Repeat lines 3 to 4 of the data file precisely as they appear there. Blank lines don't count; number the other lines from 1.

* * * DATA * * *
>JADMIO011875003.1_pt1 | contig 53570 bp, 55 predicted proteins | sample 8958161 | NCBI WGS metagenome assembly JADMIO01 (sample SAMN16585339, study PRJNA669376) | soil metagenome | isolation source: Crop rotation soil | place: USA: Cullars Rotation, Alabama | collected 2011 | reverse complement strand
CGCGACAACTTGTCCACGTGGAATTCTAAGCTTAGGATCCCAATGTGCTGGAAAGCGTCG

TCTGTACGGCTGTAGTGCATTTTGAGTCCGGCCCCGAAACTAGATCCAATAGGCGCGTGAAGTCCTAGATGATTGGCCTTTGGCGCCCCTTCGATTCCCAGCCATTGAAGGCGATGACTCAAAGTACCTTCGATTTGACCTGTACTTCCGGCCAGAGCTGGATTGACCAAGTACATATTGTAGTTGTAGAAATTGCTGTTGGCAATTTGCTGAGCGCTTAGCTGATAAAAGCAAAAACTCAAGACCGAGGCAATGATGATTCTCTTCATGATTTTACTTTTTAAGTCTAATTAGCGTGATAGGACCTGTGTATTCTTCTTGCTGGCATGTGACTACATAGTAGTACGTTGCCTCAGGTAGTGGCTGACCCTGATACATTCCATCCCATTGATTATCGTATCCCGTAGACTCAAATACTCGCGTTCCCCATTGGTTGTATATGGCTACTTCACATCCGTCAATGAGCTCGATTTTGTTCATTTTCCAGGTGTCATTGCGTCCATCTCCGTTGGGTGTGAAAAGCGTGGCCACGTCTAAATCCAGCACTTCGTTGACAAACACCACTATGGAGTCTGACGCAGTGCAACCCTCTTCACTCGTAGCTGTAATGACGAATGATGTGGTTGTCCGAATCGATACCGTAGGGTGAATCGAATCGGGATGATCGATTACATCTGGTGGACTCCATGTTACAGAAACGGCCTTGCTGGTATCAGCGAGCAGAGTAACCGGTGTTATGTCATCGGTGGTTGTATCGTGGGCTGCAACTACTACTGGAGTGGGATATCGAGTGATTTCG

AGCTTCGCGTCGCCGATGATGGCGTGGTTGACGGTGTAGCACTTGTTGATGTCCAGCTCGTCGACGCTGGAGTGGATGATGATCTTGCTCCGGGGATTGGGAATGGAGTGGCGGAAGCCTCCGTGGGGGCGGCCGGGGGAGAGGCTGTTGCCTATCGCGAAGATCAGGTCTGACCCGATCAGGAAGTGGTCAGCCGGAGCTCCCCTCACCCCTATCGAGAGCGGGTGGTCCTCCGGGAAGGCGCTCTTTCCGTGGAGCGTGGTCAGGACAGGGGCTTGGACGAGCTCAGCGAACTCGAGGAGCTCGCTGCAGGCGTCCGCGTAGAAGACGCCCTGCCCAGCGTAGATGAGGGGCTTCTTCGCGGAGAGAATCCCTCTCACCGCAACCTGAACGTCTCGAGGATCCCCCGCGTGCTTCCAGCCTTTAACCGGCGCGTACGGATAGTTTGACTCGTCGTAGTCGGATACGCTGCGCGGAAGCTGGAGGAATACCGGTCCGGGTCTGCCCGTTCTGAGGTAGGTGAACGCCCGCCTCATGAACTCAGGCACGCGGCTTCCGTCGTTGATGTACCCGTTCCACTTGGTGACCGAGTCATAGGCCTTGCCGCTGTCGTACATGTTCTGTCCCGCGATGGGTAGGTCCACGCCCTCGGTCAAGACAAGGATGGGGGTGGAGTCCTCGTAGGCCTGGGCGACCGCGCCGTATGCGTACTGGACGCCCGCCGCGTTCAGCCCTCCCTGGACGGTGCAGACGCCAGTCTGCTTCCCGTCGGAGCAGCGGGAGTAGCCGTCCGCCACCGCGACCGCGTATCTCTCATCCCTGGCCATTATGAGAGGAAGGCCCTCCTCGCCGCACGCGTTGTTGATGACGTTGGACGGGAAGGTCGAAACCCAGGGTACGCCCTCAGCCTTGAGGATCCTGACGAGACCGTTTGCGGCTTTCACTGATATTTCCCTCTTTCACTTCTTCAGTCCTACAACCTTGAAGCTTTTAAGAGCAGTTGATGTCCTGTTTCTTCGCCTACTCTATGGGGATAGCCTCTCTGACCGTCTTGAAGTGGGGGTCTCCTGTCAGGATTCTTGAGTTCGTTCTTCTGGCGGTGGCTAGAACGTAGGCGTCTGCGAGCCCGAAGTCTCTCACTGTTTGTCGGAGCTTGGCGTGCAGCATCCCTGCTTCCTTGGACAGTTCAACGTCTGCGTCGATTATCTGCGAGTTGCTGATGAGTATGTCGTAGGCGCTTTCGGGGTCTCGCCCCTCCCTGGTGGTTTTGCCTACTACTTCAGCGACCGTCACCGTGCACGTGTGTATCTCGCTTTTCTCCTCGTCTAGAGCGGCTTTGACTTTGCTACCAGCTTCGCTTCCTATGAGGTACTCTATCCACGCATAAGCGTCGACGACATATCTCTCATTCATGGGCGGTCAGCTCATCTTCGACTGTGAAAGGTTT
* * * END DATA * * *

TCTGTACGGCTGTAGTGCATTTTGAGTCCGGCCCCGAAACTAGATCCAATAGGCGCGTGAAGTCCTAGATGATTGGCCTTTGGCGCCCCTTCGATTCCCAGCCATTGAAGGCGATGACTCAAAGTACCTTCGATTTGACCTGTACTTCCGGCCAGAGCTGGATTGACCAAGTACATATTGTAGTTGTAGAAATTGCTGTTGGCAATTTGCTGAGCGCTTAGCTGATAAAAGCAAAAACTCAAGACCGAGGCAATGATGATTCTCTTCATGATTTTACTTTTTAAGTCTAATTAGCGTGATAGGACCTGTGTATTCTTCTTGCTGGCATGTGACTACATAGTAGTACGTTGCCTCAGGTAGTGGCTGACCCTGATACATTCCATCCCATTGATTATCGTATCCCGTAGACTCAAATACTCGCGTTCCCCATTGGTTGTATATGGCTACTTCACATCCGTCAATGAGCTCGATTTTGTTCATTTTCCAGGTGTCATTGCGTCCATCTCCGTTGGGTGTGAAAAGCGTGGCCACGTCTAAATCCAGCACTTCGTTGACAAACACCACTATGGAGTCTGACGCAGTGCAACCCTCTTCACTCGTAGCTGTAATGACGAATGATGTGGTTGTCCGAATCGATACCGTAGGGTGAATCGAATCGGGATGATCGATTACATCTGGTGGACTCCATGTTACAGAAACGGCCTTGCTGGTATCAGCGAGCAGAGTAACCGGTGTTATGTCATCGGTGGTTGTATCGTGGGCTGCAACTACTACTGGAGTGGGATATCGAGTGATTTCG

AGCTTCGCGTCGCCGATGATGGCGTGGTTGACGGTGTAGCACTTGTTGATGTCCAGCTCGTCGACGCTGGAGTGGATGATGATCTTGCTCCGGGGATTGGGAATGGAGTGGCGGAAGCCTCCGTGGGGGCGGCCGGGGGAGAGGCTGTTGCCTATCGCGAAGATCAGGTCTGACCCGATCAGGAAGTGGTCAGCCGGAGCTCCCCTCACCCCTATCGAGAGCGGGTGGTCCTCCGGGAAGGCGCTCTTTCCGTGGAGCGTGGTCAGGACAGGGGCTTGGACGAGCTCAGCGAACTCGAGGAGCTCGCTGCAGGCGTCCGCGTAGAAGACGCCCTGCCCAGCGTAGATGAGGGGCTTCTTCGCGGAGAGAATCCCTCTCACCGCAACCTGAACGTCTCGAGGATCCCCCGCGTGCTTCCAGCCTTTAACCGGCGCGTACGGATAGTTTGACTCGTCGTAGTCGGATACGCTGCGCGGAAGCTGGAGGAATACCGGTCCGGGTCTGCCCGTTCTGAGGTAGGTGAACGCCCGCCTCATGAACTCAGGCACGCGGCTTCCGTCGTTGATGTACCCGTTCCACTTGGTGACCGAGTCATAGGCCTTGCCGCTGTCGTACATGTTCTGTCCCGCGATGGGTAGGTCCACGCCCTCGGTCAAGACAAGGATGGGGGTGGAGTCCTCGTAGGCCTGGGCGACCGCGCCGTATGCGTACTGGACGCCCGCCGCGTTCAGCCCTCCCTGGACGGTGCAGACGCCAGTCTGCTTCCCGTCGGAGCAGCGGGAGTAGCCGTCCGCCACCGCGACCGCGTATCTCTCATCCCTGGCCATTATGAGAGGAAGGCCCTCCTCGCCGCACGCGTTGTTGATGACGTTGGACGGGAAGGTCGAAACCCAGGGTACGCCCTCAGCCTTGAGGATCCTGACGAGACCGTTTGCGGCTTTCACTGATATTTCCCTCTTTCACTTCTTCAGTCCTACAACCTTGAAGCTTTTAAGAGCAGTTGATGTCCTGTTTCTTCGCCTACTCTATGGGGATAGCCTCTCTGACCGTCTTGAAGTGGGGGTCTCCTGTCAGGATTCTTGAGTTCGTTCTTCTGGCGGTGGCTAGAACGTAGGCGTCTGCGAGCCCGAAGTCTCTCACTGTTTGTCGGAGCTTGGCGTGCAGCATCCCTGCTTCCTTGGACAGTTCAACGTCTGCGTCGATTATCTGCGAGTTGCTGATGAGTATGTCGTAGGCGCTTTCGGGGTCTCGCCCCTCCCTGGTGGTTTTGCCTACTACTTCAGCGACCGTCACCGTGCACGTGTGTATCTCGCTTTTCTCCTCGTCTAGAGCGGCTTTGACTTTGCTACCAGCTTCGCTTCCTATGAGGTACTCTATCCACGCATAAGCGTCGACGACATATCTCTCATTCATGGGCGGTCAGCTCATCTTCGACTGTGAAAGGTTT